Bottom Line: Wind and Solar Are Cheaper

The European Commission has published a thorough study regarding the different types of energy their cost. The result? The cheapest sources of energy come from solar and wind power.

While many argue that coal is cheap and government support for renewable energy is costly, fossil fuels have again been shown to cost more in the long term when taking into account health impacts, climate change, and resource depletion. While many state that those costs shouldn’t count since they are not within the realm of direct cost, it is hardly illogical to include them in the research for the overall cost, unless your vision only extends to the next election!

With that said, there are many variables at play both in the use of energy and variables in energy standards from country to country. For a more in-depth look, click here.

Comments

  1. Yes Minister says

    Ah yes, but one item they didn’t factor in is the combination of knuckle-dragging neanderthals infesting Canberra & elsewhere (regardless of political affiliation), together with their avaricious dinosaur fuel cronies. Kickbacks & promises of uber-lucrative board positions will always outweigh any amount of common sense (not that the aforesaid neanderthals possess an excess of that particular commodity). I clearly recall the arguments in the 1970s claiming nuclear power was the best & most cost-effective thing since sliced bread …. mind you I believe that argument is a bit old after Three Mile Island, Chernobyl & wherever it was in Japan. Oil & coal are undoubtedly bad as well, its only that the big players have hitherto managed to chuck around sufficient $$$$$$$$$ to obtain favourable publicity.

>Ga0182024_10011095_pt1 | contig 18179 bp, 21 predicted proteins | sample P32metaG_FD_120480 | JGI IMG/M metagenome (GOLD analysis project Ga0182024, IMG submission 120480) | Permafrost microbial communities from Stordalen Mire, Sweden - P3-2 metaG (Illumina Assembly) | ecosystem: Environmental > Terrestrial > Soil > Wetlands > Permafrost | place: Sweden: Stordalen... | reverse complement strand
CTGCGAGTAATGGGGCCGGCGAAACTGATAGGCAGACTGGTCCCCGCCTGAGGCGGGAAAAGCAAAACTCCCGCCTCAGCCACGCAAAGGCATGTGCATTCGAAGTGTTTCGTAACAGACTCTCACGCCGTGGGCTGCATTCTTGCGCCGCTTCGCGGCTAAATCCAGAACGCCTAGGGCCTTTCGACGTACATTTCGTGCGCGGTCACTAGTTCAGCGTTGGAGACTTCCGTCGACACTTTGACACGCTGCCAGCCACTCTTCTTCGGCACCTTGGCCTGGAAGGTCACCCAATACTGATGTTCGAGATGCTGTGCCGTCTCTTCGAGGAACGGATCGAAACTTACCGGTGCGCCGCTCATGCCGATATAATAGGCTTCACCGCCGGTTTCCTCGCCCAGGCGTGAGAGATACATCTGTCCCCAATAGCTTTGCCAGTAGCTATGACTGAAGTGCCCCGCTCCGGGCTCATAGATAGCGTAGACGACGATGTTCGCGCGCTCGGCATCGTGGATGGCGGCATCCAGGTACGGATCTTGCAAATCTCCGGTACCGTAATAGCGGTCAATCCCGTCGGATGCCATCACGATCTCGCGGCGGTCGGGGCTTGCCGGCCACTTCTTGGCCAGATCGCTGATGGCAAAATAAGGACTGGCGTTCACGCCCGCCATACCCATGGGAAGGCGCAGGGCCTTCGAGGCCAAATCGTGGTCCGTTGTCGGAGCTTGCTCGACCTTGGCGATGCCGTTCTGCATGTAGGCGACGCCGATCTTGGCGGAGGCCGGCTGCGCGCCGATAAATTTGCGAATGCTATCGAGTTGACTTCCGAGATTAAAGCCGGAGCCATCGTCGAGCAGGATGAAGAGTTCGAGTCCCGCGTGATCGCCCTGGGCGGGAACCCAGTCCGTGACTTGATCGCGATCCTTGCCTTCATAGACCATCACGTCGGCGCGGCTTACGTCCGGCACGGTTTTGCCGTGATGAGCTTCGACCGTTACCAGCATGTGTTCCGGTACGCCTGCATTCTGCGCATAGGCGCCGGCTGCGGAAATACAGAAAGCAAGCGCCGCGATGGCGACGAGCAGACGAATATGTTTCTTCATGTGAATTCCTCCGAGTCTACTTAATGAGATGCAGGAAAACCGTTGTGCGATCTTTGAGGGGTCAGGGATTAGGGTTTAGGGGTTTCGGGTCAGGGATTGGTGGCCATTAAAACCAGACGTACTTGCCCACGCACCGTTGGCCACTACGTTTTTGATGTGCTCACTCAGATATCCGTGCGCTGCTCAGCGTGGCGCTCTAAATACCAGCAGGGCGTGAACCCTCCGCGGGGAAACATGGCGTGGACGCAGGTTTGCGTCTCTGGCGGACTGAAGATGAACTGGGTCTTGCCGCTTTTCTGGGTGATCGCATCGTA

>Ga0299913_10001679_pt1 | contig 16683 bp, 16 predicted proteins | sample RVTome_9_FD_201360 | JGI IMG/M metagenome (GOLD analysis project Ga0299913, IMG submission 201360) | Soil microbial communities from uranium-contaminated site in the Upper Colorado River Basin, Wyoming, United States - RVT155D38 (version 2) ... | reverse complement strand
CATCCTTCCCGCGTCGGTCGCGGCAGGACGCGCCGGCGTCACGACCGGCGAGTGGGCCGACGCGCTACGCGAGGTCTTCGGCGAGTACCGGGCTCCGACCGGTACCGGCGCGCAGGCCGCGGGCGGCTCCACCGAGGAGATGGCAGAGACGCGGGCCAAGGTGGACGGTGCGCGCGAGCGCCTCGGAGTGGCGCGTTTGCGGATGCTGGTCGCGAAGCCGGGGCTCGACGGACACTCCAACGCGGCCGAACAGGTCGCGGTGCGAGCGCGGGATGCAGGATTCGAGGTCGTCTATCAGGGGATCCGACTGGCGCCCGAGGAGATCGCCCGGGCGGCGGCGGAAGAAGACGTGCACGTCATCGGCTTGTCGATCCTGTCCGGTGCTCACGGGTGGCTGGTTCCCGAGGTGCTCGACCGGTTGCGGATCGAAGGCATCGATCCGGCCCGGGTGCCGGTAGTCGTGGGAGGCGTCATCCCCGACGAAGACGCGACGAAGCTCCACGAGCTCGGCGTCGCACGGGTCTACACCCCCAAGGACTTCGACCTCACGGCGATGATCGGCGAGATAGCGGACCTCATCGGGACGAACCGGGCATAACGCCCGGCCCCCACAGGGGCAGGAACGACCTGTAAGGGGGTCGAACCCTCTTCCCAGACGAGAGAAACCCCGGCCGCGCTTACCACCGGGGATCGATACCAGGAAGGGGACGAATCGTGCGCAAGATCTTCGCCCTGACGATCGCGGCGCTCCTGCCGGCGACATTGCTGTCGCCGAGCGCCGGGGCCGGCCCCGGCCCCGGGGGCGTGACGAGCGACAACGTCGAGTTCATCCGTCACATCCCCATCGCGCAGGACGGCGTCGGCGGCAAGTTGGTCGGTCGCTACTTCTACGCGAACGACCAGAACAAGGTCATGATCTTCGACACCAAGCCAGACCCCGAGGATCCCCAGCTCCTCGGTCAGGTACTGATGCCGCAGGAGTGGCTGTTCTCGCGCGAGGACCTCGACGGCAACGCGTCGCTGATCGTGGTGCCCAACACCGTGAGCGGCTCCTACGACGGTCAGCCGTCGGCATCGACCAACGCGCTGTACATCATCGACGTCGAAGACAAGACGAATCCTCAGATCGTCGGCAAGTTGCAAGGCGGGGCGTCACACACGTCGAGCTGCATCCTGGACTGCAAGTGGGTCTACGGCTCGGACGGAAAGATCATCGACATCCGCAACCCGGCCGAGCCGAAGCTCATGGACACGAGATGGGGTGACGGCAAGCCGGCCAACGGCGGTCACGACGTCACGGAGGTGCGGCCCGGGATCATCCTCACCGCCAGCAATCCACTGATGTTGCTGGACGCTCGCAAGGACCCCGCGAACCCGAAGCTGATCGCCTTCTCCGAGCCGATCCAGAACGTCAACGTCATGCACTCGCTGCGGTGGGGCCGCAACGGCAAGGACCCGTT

2. On the other hand, it was disappointing to read this morning of the Tas Hydro decision to kill off the wind energy project on King Island in Bass Straight. They said, that even with no change to the RET support, it would not have been commercially viable. I imagined that it would deliver vital extra feed to the hydro power supply to the mainland, but it seems that they just won’t get enough revenue from the wholesale electricity price to cover the investment costs. I get the impression with both wind and solar, the greatest barrier is not so much the coal fired generator companies, but more likely the high tension transmission network owners and controllers. In other words, the cost of distribution.

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